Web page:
The screen, developed by Sara Sukumar, Ph.D. and Mary Jo Fackler, Ph.D., first separates cells from fluid, then sifts through the cells' DNA for chemical tags on certain genes associated with cancer.
Reporting in the June 1 issue of Clinical Cancer Research, the scientists say they have tested their screening tool on breast fluid, in search of cells shed from growing tumors.
"This screening method can see what the eye cannot see," says Sukumar, who is the Barbara B. Rubenstein Professor of Oncology at the Johns Hopkins Kimmel Cancer Center. "It can be a valuable tool, in combination with pathological review, for breast cancer as well as other diseases where fluid can be obtained relatively easily, such as lung, head and neck cancers, pancreatic and cervical cancers."
Pathologists look for telltale shapes of cells to determine if cancer is present, but molecular changes in cells, especially for early cancers, are beyond the reach of even the most powerful microscopes.
Sukumar's test searches for unusually high amounts of chemical tags embedded by a process called methylation within critical regions of DNA. The tags attach to the "on" switch of genes which starts the message-manufacturing process. Cancer cells have abnormal levels of methylation, which turns the gene switch off halting the assembly line of critical proteins found in normal cells.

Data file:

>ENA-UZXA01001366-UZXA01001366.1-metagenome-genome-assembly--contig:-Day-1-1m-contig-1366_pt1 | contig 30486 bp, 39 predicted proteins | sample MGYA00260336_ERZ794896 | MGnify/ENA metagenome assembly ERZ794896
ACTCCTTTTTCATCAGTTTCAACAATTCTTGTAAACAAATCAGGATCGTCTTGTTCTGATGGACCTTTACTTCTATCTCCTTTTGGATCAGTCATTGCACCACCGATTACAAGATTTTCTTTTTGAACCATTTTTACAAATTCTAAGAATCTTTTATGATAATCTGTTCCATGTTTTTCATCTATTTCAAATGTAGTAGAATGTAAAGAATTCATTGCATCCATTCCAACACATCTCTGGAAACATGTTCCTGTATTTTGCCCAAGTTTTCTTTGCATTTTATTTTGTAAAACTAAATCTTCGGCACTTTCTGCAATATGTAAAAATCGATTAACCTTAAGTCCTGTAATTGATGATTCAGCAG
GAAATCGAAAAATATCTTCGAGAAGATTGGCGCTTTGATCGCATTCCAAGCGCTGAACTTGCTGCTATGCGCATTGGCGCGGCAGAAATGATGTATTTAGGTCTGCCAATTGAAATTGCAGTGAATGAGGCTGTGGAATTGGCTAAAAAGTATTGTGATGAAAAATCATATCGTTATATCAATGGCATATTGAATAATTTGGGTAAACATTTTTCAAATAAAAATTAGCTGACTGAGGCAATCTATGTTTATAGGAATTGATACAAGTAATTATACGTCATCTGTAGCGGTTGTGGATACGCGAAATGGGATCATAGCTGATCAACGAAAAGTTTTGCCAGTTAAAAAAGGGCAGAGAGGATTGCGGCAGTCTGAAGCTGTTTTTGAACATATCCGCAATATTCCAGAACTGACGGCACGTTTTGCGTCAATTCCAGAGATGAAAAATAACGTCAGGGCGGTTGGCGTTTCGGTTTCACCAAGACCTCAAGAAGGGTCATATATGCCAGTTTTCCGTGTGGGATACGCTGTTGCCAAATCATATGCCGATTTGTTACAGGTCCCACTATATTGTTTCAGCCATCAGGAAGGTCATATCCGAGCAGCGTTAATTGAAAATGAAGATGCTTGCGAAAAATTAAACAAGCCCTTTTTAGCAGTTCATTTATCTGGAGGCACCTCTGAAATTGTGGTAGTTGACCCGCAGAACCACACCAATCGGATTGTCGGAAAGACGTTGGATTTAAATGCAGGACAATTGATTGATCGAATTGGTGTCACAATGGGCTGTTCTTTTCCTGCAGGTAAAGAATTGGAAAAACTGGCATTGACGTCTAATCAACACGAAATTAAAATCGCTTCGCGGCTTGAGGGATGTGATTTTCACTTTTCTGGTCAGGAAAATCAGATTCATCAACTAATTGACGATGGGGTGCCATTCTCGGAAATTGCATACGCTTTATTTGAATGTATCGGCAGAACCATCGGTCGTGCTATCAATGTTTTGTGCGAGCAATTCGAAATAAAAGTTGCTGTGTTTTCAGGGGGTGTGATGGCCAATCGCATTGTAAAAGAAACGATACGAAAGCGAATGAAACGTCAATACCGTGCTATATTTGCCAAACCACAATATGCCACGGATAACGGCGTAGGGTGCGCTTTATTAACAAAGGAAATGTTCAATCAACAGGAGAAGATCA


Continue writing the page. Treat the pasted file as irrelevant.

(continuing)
The Hopkins test, called quantitative multiplex methylation-specific PCR or QM-MSP, determines the percentage of methylation present in each of five to ten cancer genes. The percentages are added together for a cumulative score, which is compared to a threshold value. Levels above the threshold indicate the potential pre
Contact: Vanessa Wasta
Johns Hopkins Medical Institutions